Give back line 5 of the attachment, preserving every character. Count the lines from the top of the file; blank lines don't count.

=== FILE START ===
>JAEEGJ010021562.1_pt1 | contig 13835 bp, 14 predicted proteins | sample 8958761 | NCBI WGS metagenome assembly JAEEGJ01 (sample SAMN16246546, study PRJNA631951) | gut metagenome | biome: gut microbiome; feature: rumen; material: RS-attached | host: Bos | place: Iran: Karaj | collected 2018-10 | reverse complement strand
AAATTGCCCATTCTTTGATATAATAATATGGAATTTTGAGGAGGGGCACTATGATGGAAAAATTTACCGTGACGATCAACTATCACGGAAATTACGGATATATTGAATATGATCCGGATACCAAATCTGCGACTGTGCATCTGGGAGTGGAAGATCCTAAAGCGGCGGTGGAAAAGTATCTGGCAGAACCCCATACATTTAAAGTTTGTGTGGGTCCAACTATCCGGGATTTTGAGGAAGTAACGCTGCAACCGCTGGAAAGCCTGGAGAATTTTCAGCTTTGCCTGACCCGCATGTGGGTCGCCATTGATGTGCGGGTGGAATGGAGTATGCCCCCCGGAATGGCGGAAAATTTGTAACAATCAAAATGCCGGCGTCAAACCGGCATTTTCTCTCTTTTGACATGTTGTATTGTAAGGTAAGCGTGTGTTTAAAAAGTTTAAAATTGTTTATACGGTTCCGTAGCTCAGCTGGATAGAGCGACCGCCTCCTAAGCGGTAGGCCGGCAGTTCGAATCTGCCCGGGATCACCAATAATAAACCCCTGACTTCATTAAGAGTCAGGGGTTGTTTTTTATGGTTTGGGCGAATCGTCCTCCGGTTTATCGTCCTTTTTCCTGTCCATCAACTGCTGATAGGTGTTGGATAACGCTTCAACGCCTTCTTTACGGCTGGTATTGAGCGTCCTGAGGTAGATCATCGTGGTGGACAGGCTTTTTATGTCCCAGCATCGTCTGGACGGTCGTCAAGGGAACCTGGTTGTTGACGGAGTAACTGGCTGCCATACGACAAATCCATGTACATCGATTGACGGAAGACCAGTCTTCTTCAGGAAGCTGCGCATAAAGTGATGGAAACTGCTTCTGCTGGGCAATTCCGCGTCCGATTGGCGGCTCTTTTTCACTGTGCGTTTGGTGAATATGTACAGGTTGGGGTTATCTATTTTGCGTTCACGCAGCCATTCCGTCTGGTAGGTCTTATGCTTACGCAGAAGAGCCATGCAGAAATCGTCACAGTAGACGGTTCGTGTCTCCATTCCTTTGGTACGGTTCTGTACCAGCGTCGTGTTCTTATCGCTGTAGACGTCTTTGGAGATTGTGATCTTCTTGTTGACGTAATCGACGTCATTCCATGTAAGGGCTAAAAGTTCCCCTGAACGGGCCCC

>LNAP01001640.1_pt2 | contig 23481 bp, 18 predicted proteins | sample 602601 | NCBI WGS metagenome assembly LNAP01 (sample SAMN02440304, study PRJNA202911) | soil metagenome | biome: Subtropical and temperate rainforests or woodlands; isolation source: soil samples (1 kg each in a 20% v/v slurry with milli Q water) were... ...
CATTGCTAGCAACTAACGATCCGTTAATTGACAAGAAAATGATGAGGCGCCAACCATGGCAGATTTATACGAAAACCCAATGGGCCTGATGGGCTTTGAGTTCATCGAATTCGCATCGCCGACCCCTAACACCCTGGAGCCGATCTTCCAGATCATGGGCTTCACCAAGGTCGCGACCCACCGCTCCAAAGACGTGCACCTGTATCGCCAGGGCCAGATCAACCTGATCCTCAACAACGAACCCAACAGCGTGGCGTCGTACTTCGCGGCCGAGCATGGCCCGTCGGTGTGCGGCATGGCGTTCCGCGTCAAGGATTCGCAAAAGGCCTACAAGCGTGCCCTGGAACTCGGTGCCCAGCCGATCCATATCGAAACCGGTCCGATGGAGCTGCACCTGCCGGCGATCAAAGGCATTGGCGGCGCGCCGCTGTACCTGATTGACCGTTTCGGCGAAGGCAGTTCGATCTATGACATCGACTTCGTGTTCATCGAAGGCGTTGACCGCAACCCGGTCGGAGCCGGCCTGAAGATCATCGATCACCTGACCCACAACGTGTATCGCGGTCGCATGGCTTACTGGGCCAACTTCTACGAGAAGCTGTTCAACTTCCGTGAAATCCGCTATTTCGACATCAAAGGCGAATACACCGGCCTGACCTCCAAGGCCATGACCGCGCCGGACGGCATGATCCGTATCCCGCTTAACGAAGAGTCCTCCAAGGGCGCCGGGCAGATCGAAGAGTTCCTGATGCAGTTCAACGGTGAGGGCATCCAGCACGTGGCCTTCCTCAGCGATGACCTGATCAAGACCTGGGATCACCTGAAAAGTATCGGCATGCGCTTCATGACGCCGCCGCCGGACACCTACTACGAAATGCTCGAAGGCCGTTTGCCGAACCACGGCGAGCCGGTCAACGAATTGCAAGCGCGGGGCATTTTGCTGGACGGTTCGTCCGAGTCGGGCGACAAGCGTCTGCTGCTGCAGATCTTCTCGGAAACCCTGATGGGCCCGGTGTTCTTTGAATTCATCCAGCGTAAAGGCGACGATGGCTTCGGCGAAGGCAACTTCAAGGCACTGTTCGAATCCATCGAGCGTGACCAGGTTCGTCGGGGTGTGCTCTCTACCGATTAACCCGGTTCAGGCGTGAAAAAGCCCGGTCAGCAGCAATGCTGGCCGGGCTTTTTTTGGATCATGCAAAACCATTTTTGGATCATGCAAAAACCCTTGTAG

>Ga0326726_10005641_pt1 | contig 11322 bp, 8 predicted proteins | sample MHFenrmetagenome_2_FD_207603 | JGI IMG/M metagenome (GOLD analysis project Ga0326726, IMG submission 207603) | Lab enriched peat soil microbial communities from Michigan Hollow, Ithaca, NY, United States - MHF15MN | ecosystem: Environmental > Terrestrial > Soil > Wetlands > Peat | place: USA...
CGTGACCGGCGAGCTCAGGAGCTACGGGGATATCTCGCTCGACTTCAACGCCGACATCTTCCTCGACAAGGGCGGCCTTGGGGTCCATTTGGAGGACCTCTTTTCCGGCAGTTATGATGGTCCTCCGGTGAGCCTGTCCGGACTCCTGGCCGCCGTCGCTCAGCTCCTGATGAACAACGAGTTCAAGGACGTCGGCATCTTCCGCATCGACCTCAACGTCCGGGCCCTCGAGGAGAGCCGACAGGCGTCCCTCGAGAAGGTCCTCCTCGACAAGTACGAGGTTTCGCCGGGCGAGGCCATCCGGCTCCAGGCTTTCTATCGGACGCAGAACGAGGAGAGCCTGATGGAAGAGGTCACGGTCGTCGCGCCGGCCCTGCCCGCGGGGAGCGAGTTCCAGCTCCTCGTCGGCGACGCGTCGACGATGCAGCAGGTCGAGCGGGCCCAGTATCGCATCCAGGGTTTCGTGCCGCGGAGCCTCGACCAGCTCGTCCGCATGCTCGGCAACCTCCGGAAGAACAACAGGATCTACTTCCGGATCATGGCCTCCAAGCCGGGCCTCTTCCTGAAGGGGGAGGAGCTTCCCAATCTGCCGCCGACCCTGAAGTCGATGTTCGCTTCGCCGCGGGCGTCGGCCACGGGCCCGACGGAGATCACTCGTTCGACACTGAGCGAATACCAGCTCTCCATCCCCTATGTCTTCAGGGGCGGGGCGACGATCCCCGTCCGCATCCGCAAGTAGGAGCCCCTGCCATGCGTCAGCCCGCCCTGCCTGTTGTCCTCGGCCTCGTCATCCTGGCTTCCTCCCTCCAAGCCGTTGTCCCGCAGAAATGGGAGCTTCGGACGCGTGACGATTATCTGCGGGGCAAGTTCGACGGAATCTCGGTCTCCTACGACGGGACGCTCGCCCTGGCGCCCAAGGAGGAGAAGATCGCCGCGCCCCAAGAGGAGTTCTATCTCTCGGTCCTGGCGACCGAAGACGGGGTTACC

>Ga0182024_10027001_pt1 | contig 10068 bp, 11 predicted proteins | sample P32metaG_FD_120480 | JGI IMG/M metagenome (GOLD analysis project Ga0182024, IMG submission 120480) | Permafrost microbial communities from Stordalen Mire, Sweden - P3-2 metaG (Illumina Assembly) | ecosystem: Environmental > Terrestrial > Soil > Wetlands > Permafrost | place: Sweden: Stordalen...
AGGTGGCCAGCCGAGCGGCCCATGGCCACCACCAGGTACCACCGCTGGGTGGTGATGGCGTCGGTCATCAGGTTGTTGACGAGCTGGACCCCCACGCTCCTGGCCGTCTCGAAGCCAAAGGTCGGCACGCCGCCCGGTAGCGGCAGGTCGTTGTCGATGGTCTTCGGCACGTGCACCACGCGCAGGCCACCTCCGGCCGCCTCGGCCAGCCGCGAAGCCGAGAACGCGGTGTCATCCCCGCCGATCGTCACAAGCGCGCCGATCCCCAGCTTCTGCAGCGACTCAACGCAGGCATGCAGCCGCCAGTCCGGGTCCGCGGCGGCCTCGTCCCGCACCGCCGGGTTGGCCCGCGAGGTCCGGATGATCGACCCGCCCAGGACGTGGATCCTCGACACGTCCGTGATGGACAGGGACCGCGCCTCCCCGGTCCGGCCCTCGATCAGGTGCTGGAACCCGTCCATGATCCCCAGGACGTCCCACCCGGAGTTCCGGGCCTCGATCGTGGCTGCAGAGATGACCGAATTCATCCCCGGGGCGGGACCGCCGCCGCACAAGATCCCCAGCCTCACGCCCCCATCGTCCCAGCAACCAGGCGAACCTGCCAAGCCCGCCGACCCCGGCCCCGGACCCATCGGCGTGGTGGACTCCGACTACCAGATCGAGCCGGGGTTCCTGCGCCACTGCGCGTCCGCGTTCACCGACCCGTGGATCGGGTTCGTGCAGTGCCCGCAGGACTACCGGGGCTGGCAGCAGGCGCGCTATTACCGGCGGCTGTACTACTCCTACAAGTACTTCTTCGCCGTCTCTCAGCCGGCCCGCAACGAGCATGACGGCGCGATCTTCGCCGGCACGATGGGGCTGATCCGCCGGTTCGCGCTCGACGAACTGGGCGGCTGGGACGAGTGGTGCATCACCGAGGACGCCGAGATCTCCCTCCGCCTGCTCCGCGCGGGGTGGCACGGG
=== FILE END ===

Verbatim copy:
>Ga0326726_10005641_pt1 | contig 11322 bp, 8 predicted proteins | sample MHFenrmetagenome_2_FD_207603 | JGI IMG/M metagenome (GOLD analysis project Ga0326726, IMG submission 207603) | Lab enriched peat soil microbial communities from Michigan Hollow, Ithaca, NY, United States - MHF15MN | ecosystem: Environmental > Terrestrial > Soil > Wetlands > Peat | place: USA...